​Scientists Discover New Smell After Lab Experiment

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November 20, 2012
Also: National Academy of Sciences, New Smell, Scientists Discover New Smell

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Scientists are thrilled about their latest discovery, which is a new smell, but you won’t be able to sense it until you can go to the laboratory to experience it for yourself.

The smell is dubbed “olfactory white,” because it is the nasal equivalent of white noise, researchers report today (Nov. 19) in the journal Proceedings of the National Academy of Sciences. Just as white noise is a mixture of many different sound frequencies and white light is a mixture of many different wavelengths, olfactory white is a mixture of many different smelly compounds.

In fact, the key to olfactory white is not the compounds themselves, researchers found, but the fact that there are a lot of them.

“[T]he more components there were in each of two mixtures, the more similar the smell of those two mixtures became, even though the mixtures had no components in common,” they wrote.

Almost any given smell in the real world comes from a mixture of compounds. Humans are good at telling these mixtures apart (it’s hard to mix up the smell of coffee with the smell of roses, for example), but we’re bad at picking individual components out of those mixtures. (Quick, sniff your coffee mug and report back all the individual compounds that make that roasted smell. Not so easy, huh?)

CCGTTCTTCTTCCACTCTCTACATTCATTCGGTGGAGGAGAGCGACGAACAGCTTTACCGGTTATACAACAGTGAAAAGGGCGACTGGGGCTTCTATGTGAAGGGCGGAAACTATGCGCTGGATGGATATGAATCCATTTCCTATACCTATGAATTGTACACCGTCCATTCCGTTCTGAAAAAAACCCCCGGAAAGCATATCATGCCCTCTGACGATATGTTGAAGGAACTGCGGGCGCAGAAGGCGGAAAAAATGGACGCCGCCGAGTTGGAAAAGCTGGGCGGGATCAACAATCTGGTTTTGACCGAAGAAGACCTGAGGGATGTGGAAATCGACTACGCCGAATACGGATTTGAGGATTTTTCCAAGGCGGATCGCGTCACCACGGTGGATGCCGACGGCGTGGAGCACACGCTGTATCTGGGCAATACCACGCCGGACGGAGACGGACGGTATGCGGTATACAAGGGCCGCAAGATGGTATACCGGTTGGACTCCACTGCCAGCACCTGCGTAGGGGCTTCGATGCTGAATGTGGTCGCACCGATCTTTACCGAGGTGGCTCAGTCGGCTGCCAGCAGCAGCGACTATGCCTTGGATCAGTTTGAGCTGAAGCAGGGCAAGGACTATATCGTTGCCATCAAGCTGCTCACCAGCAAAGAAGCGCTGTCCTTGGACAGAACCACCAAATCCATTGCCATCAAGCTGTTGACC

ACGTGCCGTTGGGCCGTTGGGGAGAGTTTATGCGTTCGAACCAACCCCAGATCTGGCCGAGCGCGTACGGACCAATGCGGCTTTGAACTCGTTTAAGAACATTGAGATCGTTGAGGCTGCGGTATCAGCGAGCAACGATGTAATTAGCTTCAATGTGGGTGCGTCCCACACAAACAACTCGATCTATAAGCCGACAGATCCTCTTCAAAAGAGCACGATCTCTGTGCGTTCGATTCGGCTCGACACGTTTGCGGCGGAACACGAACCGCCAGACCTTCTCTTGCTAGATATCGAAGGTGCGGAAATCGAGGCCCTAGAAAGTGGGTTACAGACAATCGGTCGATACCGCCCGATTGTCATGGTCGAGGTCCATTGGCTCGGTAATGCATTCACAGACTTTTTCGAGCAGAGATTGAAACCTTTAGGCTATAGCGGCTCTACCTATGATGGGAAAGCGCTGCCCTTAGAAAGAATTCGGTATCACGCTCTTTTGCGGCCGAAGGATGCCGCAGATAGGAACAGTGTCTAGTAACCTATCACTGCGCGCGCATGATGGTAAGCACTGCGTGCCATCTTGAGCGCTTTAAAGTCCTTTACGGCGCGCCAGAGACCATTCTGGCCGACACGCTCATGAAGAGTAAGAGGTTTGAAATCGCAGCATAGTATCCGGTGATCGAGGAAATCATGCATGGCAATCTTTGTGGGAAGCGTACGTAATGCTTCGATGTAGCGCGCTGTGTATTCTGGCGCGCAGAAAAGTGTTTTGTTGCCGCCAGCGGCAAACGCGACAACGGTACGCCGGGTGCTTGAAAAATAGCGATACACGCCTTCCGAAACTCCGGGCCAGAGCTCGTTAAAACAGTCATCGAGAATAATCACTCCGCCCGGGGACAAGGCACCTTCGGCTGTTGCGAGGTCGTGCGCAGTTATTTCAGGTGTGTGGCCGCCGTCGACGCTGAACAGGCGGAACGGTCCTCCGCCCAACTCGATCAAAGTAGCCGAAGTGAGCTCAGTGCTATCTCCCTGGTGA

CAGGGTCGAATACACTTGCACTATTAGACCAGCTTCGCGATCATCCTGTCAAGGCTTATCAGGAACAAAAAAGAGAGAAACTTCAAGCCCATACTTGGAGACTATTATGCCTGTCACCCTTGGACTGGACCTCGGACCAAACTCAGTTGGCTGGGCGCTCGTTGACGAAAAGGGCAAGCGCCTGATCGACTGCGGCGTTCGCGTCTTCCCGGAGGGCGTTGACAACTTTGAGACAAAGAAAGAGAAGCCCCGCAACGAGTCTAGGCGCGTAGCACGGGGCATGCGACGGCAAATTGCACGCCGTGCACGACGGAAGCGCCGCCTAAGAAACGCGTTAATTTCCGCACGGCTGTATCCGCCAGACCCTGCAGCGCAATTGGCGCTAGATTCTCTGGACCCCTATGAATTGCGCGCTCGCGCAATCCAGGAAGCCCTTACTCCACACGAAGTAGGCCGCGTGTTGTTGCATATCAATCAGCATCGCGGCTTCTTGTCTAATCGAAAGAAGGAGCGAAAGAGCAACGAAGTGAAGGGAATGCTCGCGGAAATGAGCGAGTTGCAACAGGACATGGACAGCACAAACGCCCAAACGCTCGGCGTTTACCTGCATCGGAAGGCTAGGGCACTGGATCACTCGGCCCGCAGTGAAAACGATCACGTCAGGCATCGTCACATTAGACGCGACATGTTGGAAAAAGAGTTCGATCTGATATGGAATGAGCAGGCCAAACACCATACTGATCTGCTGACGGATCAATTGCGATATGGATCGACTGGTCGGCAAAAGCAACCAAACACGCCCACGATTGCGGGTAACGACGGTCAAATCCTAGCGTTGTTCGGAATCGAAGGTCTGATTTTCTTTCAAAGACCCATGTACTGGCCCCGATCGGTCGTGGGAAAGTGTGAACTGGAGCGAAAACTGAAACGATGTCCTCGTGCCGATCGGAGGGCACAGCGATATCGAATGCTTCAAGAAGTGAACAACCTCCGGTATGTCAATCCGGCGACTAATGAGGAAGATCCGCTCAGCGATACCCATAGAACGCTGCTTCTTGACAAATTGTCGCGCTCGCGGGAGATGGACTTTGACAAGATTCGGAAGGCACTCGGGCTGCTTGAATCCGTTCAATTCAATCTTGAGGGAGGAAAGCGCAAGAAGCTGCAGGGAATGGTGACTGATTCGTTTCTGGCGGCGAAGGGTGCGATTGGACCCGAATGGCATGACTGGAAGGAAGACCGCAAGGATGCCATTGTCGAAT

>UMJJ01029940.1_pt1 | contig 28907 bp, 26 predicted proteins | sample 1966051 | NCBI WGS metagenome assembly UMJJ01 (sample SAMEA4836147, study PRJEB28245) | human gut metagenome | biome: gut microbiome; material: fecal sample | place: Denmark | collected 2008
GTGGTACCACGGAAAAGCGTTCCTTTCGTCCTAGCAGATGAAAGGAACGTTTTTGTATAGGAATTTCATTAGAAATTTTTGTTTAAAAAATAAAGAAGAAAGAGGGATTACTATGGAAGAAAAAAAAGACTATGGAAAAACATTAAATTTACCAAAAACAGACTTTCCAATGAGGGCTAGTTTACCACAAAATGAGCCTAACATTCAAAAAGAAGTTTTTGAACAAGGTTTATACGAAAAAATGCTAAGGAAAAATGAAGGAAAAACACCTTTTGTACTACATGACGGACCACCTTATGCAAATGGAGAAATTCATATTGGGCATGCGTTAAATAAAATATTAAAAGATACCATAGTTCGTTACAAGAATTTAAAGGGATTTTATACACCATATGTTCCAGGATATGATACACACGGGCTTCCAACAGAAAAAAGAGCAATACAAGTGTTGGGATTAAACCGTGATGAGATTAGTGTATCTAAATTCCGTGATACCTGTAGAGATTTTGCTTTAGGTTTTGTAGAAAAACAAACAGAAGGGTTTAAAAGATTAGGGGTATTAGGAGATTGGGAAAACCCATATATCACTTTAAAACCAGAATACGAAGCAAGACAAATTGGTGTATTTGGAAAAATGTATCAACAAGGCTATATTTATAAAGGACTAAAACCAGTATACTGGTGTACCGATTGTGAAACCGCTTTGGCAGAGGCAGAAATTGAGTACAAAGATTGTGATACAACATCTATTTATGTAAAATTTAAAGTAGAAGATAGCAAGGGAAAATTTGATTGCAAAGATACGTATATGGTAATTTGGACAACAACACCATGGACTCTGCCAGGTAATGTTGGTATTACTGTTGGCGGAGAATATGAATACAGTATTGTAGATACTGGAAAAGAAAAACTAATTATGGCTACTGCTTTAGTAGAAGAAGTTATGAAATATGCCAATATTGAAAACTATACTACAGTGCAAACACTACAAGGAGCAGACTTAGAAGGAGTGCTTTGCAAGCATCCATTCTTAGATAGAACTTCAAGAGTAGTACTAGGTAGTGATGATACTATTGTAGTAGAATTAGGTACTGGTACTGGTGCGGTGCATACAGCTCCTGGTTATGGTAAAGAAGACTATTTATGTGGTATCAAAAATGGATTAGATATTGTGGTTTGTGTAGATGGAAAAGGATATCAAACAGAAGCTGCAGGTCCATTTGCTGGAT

Mixing multiple wavelegths that span the human visual range equally makes white light; mixing multiple frequencies that span the range of human hearing equally makes the whooshing hum of white noise. Neurobiologist Noam Sobel from the Weizmann Institute of Science in Israel and his colleagues wanted to find out whether a similar phenomenon happens with smelling.

In a series of experiments, they exposed participants to hundreds of equally mixed smells, some containing as few as one compound and others containing up to 43 components. They first had 56 participants compare mixtures of the same number of compounds with one another. For example, a person might compare a 40-compound mixture with a 40-compound mixture, neither of which had any components in common.

This experiment revealed that the more components in a mixture, the worse participants were at telling them apart. A four-component mixture smells less similar to other four-component mixtures than a 43-component mixture smells to other 43-component mixtures.